Fa-Hsien: Scholar monk par excellence
Fa-Hsien was born in 374 AD in the village of Wu-yang in China’s Shansi province. His surname, it is said, was Kung. Because his three older brothers had all died in childhood, his father dedicated him to a Buddhist monastery in the hope of safeguarding his life. When Fa-Hsien was ten his father died, and his uncle urged him to return home but he decided to continue the religious life his father had chosen for him.
There are many stories attributed to him to show his wisdom and courage even during his Samanera period. On one occasion he was harvesting paddy with a score of his fellow-disciples, when some thieves came upon them to take away their grain by force. The other Samaneras all fled, but Fa-Hsien stood his ground, and said to the thieves, “If you must have the grain, take what you please. But, Sirs, it was your former neglect of charity which brought you to your present state of destitution; and now, again, you wish to rob others.
I am afraid that in the coming ages you will have still greater poverty and distress;—I am sorry for you beforehand.” With these words he followed his companions into the monastery, while the thieves left the grain and went away.
At the age of twenty, Fa-Hsien was ordained as a fully fledged monk. By that time he has already become a respected young and enterprising Buddhist scholar. However, Fa-Hsien felt that the Chinese translations of the Buddhist texts were of poor quality and wished to make his own translations from the original texts, which were written in Sanskrit. In A.D. 399, when he was about twenty-five years old, he decided to set off on a hazardous quest to India to discover the authentic Buddhist writings. He planned to cross central Asia into India, following an ancient spice trading route.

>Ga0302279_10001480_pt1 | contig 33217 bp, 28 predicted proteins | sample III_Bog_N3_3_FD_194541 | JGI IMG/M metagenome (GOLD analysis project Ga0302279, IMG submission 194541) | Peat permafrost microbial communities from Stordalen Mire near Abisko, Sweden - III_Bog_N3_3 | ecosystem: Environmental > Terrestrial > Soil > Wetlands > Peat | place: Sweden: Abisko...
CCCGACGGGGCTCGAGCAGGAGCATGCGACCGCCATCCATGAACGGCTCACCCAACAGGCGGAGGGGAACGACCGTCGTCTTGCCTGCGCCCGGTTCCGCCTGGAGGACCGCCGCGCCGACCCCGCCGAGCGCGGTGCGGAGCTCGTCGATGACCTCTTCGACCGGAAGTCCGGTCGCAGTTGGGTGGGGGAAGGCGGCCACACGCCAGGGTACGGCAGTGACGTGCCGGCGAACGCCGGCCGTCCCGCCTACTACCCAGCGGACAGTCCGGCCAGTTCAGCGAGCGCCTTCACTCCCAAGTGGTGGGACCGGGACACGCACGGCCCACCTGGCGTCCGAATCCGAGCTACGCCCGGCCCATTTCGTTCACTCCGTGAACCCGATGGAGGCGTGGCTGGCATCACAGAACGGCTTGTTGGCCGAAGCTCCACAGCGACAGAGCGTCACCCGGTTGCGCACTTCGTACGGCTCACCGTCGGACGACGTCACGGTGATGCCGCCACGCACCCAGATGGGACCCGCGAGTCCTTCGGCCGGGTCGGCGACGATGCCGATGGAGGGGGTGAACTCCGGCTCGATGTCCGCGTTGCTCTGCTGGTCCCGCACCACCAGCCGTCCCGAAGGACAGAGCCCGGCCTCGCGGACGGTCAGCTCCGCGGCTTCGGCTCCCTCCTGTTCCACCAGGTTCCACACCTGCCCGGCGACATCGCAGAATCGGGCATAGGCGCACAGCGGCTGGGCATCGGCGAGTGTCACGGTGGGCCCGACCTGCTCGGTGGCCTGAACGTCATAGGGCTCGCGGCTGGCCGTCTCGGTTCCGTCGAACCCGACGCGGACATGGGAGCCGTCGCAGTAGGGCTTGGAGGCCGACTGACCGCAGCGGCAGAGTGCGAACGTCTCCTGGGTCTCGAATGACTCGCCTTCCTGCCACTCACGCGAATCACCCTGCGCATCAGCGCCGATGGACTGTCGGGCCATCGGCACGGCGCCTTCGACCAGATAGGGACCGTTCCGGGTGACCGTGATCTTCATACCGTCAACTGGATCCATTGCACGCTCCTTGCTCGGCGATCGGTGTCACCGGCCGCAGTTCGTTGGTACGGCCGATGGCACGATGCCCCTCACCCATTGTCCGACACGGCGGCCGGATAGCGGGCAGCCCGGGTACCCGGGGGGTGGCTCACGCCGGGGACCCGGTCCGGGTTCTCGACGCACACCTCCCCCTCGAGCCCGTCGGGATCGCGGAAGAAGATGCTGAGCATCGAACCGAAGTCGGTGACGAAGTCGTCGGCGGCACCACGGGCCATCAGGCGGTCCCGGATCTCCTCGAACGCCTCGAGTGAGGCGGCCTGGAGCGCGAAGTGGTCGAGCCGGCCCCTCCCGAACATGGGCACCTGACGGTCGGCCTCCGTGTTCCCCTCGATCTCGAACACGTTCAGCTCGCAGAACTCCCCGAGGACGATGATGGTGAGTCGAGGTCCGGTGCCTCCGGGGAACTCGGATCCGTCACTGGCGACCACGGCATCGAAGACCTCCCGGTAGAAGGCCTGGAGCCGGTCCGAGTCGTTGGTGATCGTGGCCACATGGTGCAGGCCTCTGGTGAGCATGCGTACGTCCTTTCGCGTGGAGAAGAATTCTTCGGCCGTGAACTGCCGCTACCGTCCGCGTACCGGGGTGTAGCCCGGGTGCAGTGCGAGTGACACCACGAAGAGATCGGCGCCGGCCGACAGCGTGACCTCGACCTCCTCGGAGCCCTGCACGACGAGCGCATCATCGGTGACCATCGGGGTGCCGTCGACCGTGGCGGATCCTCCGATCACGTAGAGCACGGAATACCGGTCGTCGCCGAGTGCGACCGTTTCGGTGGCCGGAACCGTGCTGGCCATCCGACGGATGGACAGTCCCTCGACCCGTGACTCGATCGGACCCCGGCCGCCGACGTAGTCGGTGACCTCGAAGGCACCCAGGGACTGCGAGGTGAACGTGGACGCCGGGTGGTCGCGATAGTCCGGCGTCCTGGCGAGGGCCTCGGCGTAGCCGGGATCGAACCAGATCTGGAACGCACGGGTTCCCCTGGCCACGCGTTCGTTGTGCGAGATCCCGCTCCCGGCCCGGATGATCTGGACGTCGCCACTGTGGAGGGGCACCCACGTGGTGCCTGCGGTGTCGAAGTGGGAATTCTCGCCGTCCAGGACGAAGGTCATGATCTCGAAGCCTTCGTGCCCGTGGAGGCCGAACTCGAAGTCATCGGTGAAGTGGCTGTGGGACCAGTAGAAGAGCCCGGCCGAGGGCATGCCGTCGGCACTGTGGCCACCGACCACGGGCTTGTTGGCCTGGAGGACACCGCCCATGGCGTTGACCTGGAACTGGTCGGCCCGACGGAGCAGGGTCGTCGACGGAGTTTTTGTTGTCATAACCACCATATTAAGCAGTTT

Travelling with few other monks, Fa-Hsien began his journey towards northern China and after months of walking he made his way town of Khotan located on the southern part of the “Silk Road” trading route that ran between China and India. He crossed present Turkestan and then passed with difficulty through the Pamir Mountains on his way to the Indus River. A second mountain range gave the travellers even more trouble, for it had frequent storms and was deep with snow. Later, in his memoirs, Fa-Hsien would write of the mountains: “There are also among them venomous dragons, which, when provoked, spit forth poisonous winds, and cause, showers of snow and storms of sand and gravel.”
Fa-Hsien and his party managed to reach the great city of Peshawar. Now closer to his destination, he crossed the Punjab plains into northern India. In the holy city of Magadha (near modern-day Patna), he spent the next three years collecting and copying Buddhist texts. During that time he also visited many shrines and holy sites where important events in Buddha’s life had taken place. He is most known for his pilgrimage to Lumbini, the birthplace of Buddha. Travelling down the Ganges River, Fa-Hsien reached the port of Tamralipti, where he spent another two years.
Leaving India, Fa-Hsien sailed to the nearby Sri Lanka, which was an important centre of Buddhism at that time. He spent two more years in Sri Lanka doing extensive research in Anuradhapura and other areas. In 413 AD Fa-Hsien began his journey back to China by sea. It was not destined to an easy trip.
Heading eastward across the Indian Ocean, Fa-Hsien’s ship was wrecked on a small island near Sumatra. He managed to make it to the nearby island of Java, where he spent the next five months waiting for a second ship to China. That boat, which was headed for the south Chinese city of Canton, got blown off its course and was adrift for seventy days. Finally, it touched land on the Shantung Peninsula in northern China. The year was 414 AD.